• We will produce graduates with demonstrated strength in the application of learning sciences to the theoretical and practical design and analysis challenges found within and across disciplinary contexts.
  • We will establish a community of faculty and graduate students in pursuit of common interdisciplinary interests in learning sciences, enhancing UIC’s capacity to address significant interdisciplinary questions at the nexus of research and practice.
  • We will prepare scholars/researchers who are equipped with the unique disciplinary and methodological knowledge necessary to conduct rigorous research on fundamental issues of learning across diverse populations.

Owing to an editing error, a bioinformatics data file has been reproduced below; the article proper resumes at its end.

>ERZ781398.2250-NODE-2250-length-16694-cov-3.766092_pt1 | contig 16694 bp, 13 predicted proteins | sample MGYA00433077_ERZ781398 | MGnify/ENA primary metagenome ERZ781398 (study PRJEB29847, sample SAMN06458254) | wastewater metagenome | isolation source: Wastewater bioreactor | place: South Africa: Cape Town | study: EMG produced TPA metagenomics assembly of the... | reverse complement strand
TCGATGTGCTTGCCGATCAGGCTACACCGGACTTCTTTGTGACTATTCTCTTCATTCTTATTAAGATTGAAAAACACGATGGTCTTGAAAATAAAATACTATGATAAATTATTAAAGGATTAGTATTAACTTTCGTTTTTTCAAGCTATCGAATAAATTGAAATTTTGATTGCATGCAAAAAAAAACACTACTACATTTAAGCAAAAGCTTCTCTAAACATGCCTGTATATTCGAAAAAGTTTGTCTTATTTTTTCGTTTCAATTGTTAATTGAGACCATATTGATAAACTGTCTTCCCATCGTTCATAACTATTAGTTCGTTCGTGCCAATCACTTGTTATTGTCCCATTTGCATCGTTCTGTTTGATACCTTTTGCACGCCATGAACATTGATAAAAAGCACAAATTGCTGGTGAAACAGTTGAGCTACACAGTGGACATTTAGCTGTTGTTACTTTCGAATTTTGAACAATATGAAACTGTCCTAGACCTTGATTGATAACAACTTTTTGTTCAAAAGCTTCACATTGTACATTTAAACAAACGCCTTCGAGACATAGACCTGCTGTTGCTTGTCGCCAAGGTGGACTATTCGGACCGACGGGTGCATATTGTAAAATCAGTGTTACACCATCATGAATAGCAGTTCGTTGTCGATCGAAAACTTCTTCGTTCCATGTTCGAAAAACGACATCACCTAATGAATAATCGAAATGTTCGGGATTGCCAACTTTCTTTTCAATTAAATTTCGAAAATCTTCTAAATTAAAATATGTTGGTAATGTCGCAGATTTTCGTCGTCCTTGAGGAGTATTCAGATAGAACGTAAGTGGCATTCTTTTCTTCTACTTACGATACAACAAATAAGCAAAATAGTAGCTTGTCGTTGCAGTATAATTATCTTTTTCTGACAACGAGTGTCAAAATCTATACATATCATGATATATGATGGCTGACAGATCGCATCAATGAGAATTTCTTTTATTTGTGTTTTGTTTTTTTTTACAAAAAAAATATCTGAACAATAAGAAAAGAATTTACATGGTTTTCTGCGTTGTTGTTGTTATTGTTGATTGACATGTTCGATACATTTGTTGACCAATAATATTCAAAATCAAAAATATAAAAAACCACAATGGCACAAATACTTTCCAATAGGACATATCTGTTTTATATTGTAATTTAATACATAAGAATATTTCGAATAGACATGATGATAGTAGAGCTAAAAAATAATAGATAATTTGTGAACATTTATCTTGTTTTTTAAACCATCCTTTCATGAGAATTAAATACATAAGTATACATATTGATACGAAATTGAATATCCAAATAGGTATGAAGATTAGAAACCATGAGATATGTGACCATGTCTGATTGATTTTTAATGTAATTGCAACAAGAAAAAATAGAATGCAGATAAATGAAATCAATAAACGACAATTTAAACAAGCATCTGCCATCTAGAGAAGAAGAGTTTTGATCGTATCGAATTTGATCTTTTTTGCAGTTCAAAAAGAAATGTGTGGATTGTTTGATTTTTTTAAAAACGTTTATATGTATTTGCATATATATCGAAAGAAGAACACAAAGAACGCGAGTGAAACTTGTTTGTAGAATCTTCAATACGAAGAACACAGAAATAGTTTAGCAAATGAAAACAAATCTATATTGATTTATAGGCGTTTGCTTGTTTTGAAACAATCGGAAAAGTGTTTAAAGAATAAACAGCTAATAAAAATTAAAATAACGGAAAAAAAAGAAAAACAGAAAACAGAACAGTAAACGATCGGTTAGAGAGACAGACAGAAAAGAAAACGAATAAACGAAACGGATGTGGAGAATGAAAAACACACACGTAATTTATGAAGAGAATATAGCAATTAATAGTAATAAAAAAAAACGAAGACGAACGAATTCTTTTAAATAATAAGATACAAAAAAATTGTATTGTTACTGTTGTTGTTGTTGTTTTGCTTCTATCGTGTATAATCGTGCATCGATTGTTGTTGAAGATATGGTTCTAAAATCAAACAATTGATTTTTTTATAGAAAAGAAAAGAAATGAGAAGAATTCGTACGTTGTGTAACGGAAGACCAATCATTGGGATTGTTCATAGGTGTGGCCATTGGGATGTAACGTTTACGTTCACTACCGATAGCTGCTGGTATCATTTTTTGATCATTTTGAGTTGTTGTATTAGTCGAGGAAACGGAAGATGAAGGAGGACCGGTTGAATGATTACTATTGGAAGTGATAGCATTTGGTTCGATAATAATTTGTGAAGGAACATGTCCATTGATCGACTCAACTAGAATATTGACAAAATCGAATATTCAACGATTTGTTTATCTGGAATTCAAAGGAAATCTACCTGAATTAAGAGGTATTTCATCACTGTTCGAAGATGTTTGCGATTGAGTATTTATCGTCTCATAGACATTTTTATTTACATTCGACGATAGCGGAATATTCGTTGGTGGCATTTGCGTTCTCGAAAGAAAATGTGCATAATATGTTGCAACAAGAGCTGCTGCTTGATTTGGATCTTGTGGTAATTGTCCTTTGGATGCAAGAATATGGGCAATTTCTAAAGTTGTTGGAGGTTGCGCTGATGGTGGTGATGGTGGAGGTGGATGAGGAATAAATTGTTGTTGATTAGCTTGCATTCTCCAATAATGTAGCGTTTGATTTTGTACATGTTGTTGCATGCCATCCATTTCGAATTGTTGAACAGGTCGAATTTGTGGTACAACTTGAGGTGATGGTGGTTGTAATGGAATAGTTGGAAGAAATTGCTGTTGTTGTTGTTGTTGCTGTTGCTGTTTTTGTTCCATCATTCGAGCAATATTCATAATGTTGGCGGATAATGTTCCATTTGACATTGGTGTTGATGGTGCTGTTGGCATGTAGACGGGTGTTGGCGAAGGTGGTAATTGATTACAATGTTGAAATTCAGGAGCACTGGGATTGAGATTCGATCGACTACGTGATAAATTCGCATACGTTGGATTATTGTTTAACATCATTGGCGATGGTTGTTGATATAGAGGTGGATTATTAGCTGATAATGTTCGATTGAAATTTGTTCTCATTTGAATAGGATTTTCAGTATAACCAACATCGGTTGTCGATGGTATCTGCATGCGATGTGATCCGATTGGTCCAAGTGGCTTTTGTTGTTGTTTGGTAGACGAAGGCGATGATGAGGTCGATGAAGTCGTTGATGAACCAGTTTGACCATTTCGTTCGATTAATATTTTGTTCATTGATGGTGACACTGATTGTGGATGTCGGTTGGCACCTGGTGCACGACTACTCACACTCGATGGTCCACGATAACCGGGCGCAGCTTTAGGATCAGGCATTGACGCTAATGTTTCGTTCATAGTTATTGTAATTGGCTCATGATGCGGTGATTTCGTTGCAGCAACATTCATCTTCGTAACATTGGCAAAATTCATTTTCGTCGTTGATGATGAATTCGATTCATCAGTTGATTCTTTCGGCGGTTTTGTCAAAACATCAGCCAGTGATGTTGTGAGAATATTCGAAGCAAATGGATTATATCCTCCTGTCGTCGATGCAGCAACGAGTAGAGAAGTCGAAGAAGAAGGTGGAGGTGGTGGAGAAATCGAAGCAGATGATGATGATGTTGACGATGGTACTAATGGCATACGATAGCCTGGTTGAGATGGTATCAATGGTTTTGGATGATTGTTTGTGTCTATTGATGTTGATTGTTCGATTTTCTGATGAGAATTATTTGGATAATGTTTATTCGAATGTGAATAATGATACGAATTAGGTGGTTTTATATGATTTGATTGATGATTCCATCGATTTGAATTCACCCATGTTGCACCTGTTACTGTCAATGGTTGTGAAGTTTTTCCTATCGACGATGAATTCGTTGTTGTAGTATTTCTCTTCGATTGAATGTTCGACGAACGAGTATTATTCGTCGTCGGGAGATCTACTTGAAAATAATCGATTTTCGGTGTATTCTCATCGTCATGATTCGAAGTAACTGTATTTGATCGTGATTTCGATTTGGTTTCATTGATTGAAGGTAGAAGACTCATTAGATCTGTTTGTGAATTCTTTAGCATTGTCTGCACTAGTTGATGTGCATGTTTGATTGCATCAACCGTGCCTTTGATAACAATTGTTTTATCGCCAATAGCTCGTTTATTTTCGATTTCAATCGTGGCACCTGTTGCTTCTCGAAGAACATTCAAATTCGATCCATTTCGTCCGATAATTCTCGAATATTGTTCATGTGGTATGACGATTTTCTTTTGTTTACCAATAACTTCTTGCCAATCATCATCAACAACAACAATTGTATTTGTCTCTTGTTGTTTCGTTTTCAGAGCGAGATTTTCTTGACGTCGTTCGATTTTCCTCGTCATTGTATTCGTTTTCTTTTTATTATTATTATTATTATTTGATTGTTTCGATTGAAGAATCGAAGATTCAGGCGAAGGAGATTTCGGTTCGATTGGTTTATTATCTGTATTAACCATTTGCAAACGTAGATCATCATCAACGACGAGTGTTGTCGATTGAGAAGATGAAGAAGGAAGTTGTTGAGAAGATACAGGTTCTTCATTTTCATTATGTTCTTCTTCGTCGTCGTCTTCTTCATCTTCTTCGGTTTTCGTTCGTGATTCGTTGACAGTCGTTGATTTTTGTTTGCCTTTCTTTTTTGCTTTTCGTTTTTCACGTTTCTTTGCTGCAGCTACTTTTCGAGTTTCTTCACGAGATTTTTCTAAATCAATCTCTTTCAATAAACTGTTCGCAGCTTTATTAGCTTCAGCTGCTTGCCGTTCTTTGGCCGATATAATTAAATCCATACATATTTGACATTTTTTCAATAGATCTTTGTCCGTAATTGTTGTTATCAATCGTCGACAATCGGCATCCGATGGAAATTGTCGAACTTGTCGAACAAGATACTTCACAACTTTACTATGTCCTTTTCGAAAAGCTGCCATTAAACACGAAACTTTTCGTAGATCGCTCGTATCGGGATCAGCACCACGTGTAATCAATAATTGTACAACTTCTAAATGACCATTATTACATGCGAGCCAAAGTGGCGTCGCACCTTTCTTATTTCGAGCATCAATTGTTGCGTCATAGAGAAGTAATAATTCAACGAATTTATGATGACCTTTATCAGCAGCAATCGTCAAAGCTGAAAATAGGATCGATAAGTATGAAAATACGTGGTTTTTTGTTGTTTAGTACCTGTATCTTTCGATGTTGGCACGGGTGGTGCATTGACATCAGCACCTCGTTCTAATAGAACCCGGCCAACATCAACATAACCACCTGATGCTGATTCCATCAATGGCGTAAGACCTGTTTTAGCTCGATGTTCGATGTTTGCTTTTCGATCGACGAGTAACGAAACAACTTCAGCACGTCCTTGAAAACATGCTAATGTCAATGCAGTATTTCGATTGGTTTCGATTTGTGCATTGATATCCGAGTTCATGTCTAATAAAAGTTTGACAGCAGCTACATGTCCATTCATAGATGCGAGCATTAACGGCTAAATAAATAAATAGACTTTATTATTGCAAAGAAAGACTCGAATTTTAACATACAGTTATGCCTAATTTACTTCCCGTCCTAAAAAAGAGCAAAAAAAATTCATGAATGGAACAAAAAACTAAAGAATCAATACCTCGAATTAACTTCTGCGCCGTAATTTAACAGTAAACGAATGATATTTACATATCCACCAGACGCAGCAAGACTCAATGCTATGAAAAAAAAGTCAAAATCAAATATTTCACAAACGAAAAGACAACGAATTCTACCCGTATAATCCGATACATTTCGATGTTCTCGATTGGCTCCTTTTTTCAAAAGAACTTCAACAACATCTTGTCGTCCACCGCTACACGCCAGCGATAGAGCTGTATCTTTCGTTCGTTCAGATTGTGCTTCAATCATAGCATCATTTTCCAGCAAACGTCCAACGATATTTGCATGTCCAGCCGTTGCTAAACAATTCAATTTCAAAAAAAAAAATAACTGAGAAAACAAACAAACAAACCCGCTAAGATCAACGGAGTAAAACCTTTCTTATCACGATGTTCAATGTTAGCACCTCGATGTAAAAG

• We will prepare cohorts of scholars/researchers/teachers who in their own practice can integrate deep disciplinary content learning and the assessment of that learning in environments that foster active and engaged learners.
  • We will enhance the intellectual infrastructure and context at UIC for researching and improving undergraduate, master’s and Ph.D. programs.

What funding is available for me?

We make every effort to support our students financially. Please see our funding page for more information. 


For questions please contact

Associate Director and Graduate Program Coordinator
Deana Donzal
deana@uic.edu
Office 1535-G
Phone: 312-355-2143
312-413-3901
Fax: 312-355-3930

Director of Graduate Studies
Professor Donald Wink
dwink@uic.edu
Office: 1570 G
Phone: 312-413-7383
Fax: 312-996-0431